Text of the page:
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USS Monitor

USS Monitor -- Looking like a "Cheesebox on a raft", this United States Civil War ship is most famous for its participation in the first ever naval battle between two ironclad ships when it battled the CSS Virginia near Hampton Roads, Virginia on 9 March 1862. The ship was engineered by John Ericsson. Although the battle itself was inconclusive, the Monitor trapped CSS Virginia in the James River. Neither ship played much of a subsequent part in the war.

The ship consisted of a heavy, round iron turret on the deck, which housed two large cannon. The armored deck was barely above the water line. Aside from a smoke stack and a few fittings, the bulk of the ship was below the water line to prevent damage from cannon fire (torpedoes were not a worry for another 50 years). Monitor was launched on 30 January 1862.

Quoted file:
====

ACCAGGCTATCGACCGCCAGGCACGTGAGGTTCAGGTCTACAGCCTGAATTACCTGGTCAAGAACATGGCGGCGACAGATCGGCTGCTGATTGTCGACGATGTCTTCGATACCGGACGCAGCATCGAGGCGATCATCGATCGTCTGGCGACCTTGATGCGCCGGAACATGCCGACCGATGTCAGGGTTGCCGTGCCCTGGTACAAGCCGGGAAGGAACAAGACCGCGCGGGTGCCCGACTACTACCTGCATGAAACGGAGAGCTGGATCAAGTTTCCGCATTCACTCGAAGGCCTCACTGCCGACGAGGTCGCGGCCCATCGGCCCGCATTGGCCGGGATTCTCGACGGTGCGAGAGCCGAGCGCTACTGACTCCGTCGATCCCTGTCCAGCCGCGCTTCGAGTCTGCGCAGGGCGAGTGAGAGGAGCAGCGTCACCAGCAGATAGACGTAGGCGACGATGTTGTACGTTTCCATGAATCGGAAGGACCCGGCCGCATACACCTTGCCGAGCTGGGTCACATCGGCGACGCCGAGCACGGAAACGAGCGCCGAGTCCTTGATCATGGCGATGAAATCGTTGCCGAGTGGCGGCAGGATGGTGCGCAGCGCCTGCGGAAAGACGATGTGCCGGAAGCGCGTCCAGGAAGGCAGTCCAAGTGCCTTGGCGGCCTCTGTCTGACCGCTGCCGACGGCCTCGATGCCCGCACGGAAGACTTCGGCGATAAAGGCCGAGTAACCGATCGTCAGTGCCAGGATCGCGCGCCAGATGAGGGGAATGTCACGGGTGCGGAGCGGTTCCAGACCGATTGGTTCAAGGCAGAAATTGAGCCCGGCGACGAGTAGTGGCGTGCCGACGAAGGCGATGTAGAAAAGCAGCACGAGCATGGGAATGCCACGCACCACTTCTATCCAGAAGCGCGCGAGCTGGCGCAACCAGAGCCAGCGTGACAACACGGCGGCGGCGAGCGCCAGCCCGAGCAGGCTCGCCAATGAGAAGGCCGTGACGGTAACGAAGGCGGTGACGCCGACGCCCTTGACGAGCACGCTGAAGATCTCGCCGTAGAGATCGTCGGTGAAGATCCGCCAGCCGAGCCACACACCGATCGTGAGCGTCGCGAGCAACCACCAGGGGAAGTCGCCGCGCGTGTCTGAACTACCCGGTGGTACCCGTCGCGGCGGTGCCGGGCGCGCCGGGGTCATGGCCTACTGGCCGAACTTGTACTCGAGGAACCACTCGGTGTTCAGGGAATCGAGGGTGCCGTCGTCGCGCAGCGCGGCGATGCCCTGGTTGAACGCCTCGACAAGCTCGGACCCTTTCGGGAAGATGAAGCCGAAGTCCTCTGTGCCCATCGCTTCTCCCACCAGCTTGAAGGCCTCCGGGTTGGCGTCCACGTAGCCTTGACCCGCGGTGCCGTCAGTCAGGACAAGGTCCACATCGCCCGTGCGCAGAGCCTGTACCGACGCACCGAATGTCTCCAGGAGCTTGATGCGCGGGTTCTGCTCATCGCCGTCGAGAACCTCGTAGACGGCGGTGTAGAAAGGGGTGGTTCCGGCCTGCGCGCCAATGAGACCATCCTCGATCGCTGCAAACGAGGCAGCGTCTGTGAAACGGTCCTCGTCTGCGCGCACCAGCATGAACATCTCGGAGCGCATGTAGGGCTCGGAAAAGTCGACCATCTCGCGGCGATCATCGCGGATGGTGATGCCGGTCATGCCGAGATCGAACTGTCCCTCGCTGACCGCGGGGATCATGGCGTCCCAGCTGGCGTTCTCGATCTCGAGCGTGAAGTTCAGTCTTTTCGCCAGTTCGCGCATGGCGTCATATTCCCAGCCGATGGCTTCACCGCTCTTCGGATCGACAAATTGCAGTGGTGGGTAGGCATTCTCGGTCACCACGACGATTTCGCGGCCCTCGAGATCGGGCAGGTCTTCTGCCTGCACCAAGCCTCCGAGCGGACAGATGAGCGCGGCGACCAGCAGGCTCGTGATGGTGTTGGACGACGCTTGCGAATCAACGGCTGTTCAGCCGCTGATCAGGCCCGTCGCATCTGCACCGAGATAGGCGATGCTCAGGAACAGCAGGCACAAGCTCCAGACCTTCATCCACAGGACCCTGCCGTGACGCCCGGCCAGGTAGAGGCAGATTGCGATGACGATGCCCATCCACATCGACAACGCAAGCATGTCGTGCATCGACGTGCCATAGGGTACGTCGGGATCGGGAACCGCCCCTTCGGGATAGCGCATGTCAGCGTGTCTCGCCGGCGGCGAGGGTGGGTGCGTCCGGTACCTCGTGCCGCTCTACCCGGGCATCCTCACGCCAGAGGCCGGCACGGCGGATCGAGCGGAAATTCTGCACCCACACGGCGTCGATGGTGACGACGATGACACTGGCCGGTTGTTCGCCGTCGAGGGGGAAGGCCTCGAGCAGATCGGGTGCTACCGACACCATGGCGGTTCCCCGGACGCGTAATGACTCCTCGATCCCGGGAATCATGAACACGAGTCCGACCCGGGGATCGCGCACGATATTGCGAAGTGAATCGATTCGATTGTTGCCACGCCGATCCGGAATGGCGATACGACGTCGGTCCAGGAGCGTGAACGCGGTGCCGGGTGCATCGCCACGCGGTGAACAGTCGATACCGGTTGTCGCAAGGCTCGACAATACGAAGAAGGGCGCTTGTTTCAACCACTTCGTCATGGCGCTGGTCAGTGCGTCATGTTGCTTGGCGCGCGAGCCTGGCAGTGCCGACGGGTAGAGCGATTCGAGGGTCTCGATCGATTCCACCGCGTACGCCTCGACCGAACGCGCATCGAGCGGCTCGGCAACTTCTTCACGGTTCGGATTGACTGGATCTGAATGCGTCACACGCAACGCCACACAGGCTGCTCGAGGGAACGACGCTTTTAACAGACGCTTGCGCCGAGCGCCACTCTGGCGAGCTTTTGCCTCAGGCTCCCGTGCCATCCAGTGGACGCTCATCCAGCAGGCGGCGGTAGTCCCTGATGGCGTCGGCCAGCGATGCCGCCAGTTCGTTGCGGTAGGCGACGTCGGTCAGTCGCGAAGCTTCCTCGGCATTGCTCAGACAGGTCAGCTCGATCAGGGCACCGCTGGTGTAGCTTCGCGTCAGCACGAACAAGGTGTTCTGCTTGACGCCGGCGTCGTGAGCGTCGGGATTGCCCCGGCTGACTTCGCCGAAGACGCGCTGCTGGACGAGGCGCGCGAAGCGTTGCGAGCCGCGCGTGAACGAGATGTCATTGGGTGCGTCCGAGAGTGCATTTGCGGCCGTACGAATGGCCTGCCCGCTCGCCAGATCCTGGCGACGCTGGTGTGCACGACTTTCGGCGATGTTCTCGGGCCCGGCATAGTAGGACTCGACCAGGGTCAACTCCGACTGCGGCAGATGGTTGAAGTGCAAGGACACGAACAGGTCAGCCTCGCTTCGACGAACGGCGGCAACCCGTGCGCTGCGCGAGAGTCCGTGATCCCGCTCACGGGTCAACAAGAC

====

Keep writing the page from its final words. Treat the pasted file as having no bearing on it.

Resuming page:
Monitor was one of the most innovative naval vessels of all time. It was the first ship made almost entirely out of iron. Parts were forged in nine foundries and brought together to build the ship. The entire process took less than 120 days. Other innovations included the "cheesebox", which was the first rotating turret, it was the first naval vessel fitted with Ericsson's marine screw and it even anticipated some aspects of submarine design by placing all facilities but the turret under water. In contrast, Virginia, erroneously known by its Yankee name Merrimac, was a conventional wooden vessel covered with iron plates and with fixed weapons.

Monitor was lost at sea during a heavy storm, swamped by high waves and sunk on 30 December 1862.

In 1974, the wreck of Monitor was located on the floor of the Atlantic Ocean off Cape Hatteras, North Carolina. The wreck site was designated as the United States' first marine sanctuary. The Monitor Sanctuary is the only one of the thirteen national marine sanctuaries created to protect a cultural (as opposed to a natural) resource.

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